California is taxing our patience

Larry Sand
President of the California Teachers Empowerment Network

It’s a new year and for Californians, that invariably means new taxes. But there are many questions the tax-grabbing state bureaucrats should be forced to answer first.

Why is California the only state in the country that stubbornly refuses to reveal public spending records to a government watchdog, which has now prompted threats of legal action? If California education spending is at an all-time high, why are schools still short on cash? Why is there is no way to track educational spending to ensure it is going to the right place?

To be sure, many tax dollars disappear into the bottomless hole also known as bureaucratic waste. But clearly a large chunk of that money goes for public employee pension and healthcare perks. In a paper published by the Brookings Institution in May, University of Missouri economics professor Cory Koedel writes, “California’s pension debt is harming teachers and students now—and it’s going to get worse.” He explains that the California State Teachers Retirement System’s total unfunded liability is over $100 billion, “which is greater than the total amount of money spent to educate all of California’s public K-12 students for a year ($97.2 billion).”

Robert Fellner, executive director of Transparent California, reports that “Nearly 80,000 California retirees are receiving $100,000 or more in pension pay.” He adds, “Spending 52 percent more than the market average for public employees’ medical insurance is costing California taxpayers at least $3.3 billion annually.”

Additionally, San Diego taxpayer activist Richard Rider reminds us that California already has by far the nation’s highest state income tax rate. And the highest state sales tax rate. And the highest gas tax. What qualifies as “good news” is that our capital gains tax is second highest…in the industrialized world.

No matter. The Sacramento tax machine is oiled up and ready for more plunder. In fact, two of the grabs to be put directly to voter curiously and confusingly invoke “Prop. 13.” In November, pending signatures, we will be treated to the “split roll” initiative which would gut Prop. 13 protections for businesses. What split roll proponents fail to acknowledge is that when business costs increase, they are passed on to customers.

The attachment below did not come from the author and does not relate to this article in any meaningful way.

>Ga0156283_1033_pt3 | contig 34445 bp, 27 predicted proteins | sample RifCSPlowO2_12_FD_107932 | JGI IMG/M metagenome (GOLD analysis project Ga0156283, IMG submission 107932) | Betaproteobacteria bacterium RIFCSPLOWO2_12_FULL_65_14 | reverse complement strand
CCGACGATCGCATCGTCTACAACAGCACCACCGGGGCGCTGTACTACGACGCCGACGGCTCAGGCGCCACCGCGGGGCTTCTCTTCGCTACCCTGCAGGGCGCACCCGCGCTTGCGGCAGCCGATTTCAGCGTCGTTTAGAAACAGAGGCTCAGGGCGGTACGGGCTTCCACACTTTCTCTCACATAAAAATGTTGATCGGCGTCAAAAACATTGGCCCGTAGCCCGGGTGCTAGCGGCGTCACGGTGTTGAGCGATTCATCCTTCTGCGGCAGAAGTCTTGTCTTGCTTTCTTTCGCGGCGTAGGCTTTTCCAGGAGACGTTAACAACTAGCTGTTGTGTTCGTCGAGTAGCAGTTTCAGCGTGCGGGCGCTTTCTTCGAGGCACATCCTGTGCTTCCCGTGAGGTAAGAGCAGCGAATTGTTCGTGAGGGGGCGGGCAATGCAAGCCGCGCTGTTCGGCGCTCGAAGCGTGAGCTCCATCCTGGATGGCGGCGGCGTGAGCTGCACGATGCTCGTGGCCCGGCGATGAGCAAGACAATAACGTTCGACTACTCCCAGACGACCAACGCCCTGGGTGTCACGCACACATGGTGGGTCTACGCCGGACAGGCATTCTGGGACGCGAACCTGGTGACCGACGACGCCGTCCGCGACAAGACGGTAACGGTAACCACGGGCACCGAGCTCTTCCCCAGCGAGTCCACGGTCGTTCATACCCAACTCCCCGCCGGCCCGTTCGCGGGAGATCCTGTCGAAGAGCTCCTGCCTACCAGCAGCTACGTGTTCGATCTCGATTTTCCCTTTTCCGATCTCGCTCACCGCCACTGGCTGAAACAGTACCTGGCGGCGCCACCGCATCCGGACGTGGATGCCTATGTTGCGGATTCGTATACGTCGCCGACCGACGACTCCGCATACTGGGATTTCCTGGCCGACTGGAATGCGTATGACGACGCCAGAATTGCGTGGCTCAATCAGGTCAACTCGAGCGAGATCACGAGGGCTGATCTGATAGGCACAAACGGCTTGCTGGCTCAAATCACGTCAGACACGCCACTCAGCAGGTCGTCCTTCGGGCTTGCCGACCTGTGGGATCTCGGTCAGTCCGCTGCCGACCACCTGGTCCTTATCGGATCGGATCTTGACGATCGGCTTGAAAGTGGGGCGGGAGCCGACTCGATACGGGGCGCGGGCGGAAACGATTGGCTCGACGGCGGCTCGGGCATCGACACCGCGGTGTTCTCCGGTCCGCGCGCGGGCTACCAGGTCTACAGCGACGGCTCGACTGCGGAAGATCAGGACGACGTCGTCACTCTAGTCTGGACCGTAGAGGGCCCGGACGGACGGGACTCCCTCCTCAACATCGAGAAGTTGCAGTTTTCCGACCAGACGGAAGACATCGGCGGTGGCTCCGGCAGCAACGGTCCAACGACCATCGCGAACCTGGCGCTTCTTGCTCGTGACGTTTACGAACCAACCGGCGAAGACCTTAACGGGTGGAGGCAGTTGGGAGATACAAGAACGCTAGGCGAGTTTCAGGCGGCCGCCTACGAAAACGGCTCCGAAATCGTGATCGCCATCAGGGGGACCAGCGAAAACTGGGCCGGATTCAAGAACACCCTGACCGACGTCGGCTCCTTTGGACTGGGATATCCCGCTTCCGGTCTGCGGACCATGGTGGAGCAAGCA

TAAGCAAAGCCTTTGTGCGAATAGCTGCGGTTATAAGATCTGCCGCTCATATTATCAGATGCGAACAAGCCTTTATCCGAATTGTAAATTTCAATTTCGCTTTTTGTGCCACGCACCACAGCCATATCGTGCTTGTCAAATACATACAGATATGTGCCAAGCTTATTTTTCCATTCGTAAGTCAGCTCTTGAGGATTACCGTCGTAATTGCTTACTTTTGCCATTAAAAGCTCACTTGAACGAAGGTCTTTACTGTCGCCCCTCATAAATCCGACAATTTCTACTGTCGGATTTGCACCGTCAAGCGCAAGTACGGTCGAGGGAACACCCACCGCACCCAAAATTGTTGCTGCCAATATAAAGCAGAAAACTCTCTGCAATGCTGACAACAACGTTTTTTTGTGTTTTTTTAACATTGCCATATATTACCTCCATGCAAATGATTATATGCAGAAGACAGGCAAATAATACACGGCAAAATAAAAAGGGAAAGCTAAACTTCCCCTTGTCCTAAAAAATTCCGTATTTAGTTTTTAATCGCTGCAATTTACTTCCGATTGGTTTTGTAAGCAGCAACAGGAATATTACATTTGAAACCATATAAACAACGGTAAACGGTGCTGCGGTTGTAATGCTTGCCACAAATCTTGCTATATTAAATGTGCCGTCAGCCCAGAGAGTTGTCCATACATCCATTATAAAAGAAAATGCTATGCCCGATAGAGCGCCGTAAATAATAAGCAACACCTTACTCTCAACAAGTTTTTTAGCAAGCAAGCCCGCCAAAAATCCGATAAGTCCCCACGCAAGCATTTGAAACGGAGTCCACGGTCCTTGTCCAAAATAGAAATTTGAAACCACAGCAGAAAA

The “Schools and Communities First” initiative would provide more money for “education and local services. Since 1978, Prop. 13 has limited property taxes on all forms of property to 1 percent of assessed value, and limits increases in that value to no more than 2 percent a year, except when properties change hands.

The second Prop. 13, which will be on the ballot March 3rd, has absolutely nothing to do with the 1978 version. The 2020 Prop. 13, a “School and College Facilities Bond,” would authorize $15 billion in general obligation bonds for school and college facilities.

Clearly, the new Prop. 13, unlike its predecessor, is no friend to taxpayers. As Howard Jarvis Taxpayer Association president Jon Coupal notes, the $15 billion figure “reflects typical credit card math” because the money would be borrowed from Wall Street, and taxpayers would pay it back plus 80 percent in total interest costs. Hence, the stated $15 billion eventually becomes $27 billion.

Many Californians have had it. Business are leaving. In 2018, 1,800 companies left the state, with most bound for Texas. California is regularly No. 50 on “Best States to do Business” lists. Such longtime big taxpaying firms like Toyota, Charles Schwab and Carl’s Jr. have left for tax-friendlier states recently.

Golden State taxpayers may have finally reached a tipping point. Measure EE, a parcel tax that needed a two-thirds majority, failed to pass last June. Not only didn’t it get the required two-thirds, it couldn’t even garner a simple majority. Also, in tony Marin County, residents have formed an advocacy group. The mission of the Coalition of Sensible Taxpayers (CO$T) is to “pressure school districts to rethink their spending and funding.”

Over the next year, you are going to hear all kinds of sob stories about needing more money for “the children.” It’s way past time to ignore them and instead, vote your already depleted wallet. You can start by just saying No to Prop. 13 on March 3rd.

Larry Sand, a retired teacher, is president of the California Teachers Empowerment Network.

Originally published in the Orange County Register  https://www.ocregister.com/2020/01/04/california-is-taxing-our-patience/

 

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